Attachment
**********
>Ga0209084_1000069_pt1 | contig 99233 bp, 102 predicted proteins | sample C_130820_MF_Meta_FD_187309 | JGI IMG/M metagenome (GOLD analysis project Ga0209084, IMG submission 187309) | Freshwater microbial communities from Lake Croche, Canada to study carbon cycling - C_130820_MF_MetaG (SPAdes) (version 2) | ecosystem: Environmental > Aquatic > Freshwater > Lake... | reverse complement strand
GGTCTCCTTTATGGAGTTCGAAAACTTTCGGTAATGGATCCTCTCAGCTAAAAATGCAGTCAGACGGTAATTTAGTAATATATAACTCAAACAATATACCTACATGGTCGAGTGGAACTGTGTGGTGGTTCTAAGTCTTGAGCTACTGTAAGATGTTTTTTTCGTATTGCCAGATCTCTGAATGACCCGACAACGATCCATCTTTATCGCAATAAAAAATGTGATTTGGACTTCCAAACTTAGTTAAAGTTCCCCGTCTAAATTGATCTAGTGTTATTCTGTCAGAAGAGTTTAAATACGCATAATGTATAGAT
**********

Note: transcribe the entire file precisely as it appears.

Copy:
>Ga0209084_1000069_pt1 | contig 99233 bp, 102 predicted proteins | sample C_130820_MF_Meta_FD_187309 | JGI IMG/M metagenome (GOLD analysis project Ga0209084, IMG submission 187309) | Freshwater microbial communities from Lake Croche, Canada to study carbon cycling - C_130820_MF_MetaG (SPAdes) (version 2) | ecosystem: Environmental > Aquatic > Freshwater > Lake... | reverse complement strand
GGTCTCCTTTATGGAGTTCGAAAACTTTCGGTAATGGATCCTCTCAGCTAAAAATGCAGTCAGACGGTAATTTAGTAATATATAACTCAAACAATATACCTACATGGTCGAGTGGAACTGTGTGGTGGTTCTAAGTCTTGAGCTACTGTAAGATGTTTTTTTCGTATTGCCAGATCTCTGAATGACCCGACAACGATCCATCTTTATCGCAATAAAAAATGTGATTTGGACTTCCAAACTTAGTTAAAGTTCCCCGTCTAAATTGATCTAGTGTTATTCTGTCAGAAGAGTTTAAATACGCATAATGTATAGAT